random updates

San Miguel Island buckwheat, Eriogonum grande var. rubescens, possibly protected by a cloak of extra-hot chili powder

Update #1: The gopher chronicles (Original post: Cooking for Vermin)

It’s been three weeks since I tried to ward off gophers by using extra-hot chili powder. People want to know if it works.

The conclusion: There’s no sign of obvious damage from pocket gophers in the treated area. The plants are growing and blooming normally. That might sound like success, but there hasn’t been any gopher damage anywhere else in the garden, either. So it’s inconclusive at this point. But I’ll post as the season goes on. I really really want this to work.

Update #2: Life post-hacking (Original post: I was hacked)

After I realized that my blog was hacked I cleaned out what looked like the problem code. But two days later the WordPress Pharma Hack was back. I did more drastic cleanup after that, and it looks like that took care of the problem.

The tide turns...

Even after cleanup, because it takes days to weeks for Google to catch up and reindex everything on a site, searches for my blog showed many titles for my posts as promising ways to buy various drugs without prescription. Even as recently as Wednesday, last week, the number one blog keyword was “Prescription.” For a garden blog it’s pathetic to have that word ahead of the next four on the list: “garden,” “plants,” “blog” or “landscape.” But the tide turned on Thursday, and the good words continue to rise as the hacker words sink.

Update #3: Aloe, good-bye (Original post: Exotic plant, exotic pest)

It’s been almost a year since I mentioned that my specimen Aloe barberae (aka A. bainesii) was in serious decline. Aloe mites had attacked the plant and I was blaming its fate on them. The plant continued to decline to the point that it had just a few growing tips that kept getting smaller and smaller. Something was very wrong and we cut the plant back to a stump one to two months later, leaving three small pups that were springing from the lowest two feet of the plant.

The dying trunk of the dying aloe, with the three pups looking increasingly worse. Time to pull the pups off to root them, it looks like...

Since then even those little pups have failed to thrive. Signs of mites have been few, so I’m beginning to think that some other cause is responsible for the problems. Hypothesis #1 at the moment: pocket gophers eating the roots. My main reason for thinking this is that there’s another A. barberae just a few feet away that looks robust, with none of the signs of illness the big plant was showing. I’ll keep my hope up for that plant.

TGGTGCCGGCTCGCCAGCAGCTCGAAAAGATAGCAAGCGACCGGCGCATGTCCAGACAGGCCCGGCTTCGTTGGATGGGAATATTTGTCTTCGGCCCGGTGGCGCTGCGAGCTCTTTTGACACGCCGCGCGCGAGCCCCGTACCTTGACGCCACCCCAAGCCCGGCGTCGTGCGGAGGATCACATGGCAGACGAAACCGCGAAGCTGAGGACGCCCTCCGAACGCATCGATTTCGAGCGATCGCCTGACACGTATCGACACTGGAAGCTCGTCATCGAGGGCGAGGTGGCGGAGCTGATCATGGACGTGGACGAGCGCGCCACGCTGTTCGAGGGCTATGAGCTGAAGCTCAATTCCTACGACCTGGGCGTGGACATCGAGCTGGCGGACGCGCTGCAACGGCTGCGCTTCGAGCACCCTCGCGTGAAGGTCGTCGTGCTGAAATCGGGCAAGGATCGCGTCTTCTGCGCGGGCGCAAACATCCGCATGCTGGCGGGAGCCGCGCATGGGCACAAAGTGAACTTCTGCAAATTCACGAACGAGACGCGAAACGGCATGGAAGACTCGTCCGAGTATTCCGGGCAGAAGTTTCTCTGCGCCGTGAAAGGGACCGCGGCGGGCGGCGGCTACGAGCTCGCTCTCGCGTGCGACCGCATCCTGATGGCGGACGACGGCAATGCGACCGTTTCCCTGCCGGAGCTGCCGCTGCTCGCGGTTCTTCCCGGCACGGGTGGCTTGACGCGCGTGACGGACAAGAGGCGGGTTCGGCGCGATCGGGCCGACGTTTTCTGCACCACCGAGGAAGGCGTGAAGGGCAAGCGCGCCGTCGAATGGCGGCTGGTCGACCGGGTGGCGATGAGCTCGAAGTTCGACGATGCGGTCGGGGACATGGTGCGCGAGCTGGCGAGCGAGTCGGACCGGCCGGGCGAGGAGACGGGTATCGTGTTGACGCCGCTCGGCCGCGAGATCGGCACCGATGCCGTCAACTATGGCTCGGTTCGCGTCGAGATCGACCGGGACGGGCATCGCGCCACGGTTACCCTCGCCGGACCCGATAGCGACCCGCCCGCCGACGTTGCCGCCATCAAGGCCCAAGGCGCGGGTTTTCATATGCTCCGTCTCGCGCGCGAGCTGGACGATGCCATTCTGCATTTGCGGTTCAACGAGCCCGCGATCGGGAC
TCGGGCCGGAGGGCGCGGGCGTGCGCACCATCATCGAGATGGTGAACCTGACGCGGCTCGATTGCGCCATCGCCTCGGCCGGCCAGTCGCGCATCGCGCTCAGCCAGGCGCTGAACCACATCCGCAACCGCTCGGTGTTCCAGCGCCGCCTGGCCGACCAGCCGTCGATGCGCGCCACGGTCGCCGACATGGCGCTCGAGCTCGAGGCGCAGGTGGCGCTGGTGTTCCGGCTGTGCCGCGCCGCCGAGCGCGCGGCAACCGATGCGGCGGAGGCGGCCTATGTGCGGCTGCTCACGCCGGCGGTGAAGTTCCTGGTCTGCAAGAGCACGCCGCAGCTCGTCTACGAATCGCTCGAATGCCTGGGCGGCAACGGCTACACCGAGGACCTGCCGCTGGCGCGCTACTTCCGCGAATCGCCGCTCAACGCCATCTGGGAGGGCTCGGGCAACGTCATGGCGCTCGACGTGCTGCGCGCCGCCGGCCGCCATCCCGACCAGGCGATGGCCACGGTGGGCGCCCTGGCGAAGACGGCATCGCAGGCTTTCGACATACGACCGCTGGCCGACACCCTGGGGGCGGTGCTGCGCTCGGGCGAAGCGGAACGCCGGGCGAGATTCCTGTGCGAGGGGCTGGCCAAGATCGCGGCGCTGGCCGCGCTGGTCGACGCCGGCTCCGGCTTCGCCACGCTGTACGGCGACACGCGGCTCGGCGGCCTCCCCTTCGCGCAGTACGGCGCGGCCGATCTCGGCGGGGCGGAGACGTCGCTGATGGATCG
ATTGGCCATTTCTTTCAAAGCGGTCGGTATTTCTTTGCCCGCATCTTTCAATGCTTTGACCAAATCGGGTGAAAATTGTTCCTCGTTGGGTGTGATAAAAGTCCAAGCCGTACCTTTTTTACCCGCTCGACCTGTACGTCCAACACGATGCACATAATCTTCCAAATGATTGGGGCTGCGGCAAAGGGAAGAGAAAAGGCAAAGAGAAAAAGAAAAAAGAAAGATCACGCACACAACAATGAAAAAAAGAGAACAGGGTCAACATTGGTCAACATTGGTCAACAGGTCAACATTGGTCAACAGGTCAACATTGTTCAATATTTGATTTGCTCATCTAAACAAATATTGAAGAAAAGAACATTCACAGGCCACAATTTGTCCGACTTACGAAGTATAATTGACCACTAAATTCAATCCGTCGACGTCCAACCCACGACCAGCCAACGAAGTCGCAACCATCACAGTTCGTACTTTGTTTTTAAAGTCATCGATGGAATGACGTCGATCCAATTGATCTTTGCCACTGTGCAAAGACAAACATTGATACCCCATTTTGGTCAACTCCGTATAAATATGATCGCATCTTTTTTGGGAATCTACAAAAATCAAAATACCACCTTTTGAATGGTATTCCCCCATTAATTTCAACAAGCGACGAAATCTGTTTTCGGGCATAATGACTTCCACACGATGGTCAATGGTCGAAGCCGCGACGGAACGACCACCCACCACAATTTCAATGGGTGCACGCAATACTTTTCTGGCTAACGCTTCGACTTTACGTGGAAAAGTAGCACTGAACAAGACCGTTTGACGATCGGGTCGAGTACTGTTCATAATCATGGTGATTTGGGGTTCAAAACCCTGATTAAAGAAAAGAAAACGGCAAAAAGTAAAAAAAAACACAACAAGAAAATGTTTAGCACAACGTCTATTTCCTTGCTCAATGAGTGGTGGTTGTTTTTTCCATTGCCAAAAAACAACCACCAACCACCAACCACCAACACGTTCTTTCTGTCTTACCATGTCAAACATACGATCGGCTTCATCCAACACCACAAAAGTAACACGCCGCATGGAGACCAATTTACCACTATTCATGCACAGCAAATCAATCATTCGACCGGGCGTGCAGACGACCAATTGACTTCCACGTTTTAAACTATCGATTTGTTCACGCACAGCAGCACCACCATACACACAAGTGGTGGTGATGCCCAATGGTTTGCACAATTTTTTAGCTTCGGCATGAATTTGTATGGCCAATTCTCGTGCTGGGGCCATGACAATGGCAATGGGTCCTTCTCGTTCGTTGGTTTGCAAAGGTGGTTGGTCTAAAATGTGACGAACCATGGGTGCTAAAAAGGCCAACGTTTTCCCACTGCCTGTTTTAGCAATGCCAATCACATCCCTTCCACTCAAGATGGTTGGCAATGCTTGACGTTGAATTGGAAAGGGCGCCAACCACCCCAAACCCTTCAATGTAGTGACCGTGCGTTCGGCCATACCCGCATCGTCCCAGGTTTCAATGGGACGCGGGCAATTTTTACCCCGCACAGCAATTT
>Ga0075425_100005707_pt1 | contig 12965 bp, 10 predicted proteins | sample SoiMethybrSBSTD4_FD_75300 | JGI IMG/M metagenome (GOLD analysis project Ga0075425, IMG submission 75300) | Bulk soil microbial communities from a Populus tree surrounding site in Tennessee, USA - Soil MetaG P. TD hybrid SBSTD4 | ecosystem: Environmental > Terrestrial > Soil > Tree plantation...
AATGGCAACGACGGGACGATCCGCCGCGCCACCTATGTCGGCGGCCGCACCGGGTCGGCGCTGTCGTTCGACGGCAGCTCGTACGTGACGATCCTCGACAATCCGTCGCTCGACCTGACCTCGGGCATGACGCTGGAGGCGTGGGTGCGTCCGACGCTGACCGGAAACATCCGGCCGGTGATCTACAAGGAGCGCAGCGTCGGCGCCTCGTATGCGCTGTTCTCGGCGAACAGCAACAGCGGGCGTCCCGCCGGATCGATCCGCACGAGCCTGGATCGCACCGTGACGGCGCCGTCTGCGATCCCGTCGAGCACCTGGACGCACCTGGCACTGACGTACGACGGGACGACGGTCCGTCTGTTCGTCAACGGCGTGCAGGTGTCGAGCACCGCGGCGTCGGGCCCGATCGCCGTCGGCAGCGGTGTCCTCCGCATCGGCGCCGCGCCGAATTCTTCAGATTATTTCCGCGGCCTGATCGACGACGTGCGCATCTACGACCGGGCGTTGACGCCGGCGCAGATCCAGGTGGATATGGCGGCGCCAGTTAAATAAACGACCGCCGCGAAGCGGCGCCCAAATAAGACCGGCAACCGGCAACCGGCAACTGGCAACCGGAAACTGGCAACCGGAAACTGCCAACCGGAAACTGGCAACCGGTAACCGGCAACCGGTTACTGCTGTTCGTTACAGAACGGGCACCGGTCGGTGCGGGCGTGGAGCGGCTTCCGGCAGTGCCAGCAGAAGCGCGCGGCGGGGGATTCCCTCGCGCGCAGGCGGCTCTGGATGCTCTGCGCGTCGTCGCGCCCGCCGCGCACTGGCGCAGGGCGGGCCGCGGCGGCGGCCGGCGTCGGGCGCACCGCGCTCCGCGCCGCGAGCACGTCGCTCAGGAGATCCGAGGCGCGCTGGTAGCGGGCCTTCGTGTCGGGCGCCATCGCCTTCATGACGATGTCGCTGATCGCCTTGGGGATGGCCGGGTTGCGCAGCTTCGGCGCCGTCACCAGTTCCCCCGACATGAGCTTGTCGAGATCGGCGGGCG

A rooted cutting of the original big aloe

In the meantime, aloes being aloes, I figured that all the little branch tips I cut off might root easily. I treated all the chunks with miticide, stuck them in potting mix and kept them just-moist. All three took.

Quite frankly I’m not sure there’s room in the front for two giant aloes I had there in the first place–placing the two original plants so close was a mistake. So I gave two of the rooted plants to people in my office who were eager to grow this terrific plant. I still have one rooted plant, along with a half dozen more unrooted branch tips sitting on my greenhouse floor that are still green, almost a year later. I might end up with an impressive aloe in a pot if I can’t find a place for it. And if I root the remaining branch tips I could have a half-dozen more giveaways.

The original plant looks doomed, but pieces of the original clone live on. In the life and death world of gardens that’s almost a happy ending.

Update #4: Crest-fallen (Original post: Mutant Primrose)

In case you’re wonderng what happened to the mutant Hooker’s evening primrose from a May 12 posting, it looks like the weight of the extra tissue on the crested growing tip was more than the stem could keep aloft. Within a week of the original photo, the stem flopped to the ground, where it has stayed, still alive, but not thriving…

Now (early July)...
How the plant looked in early May...

Update #5: A different outcome for a crested growth (Original post: Deformity or Biological Wonder?)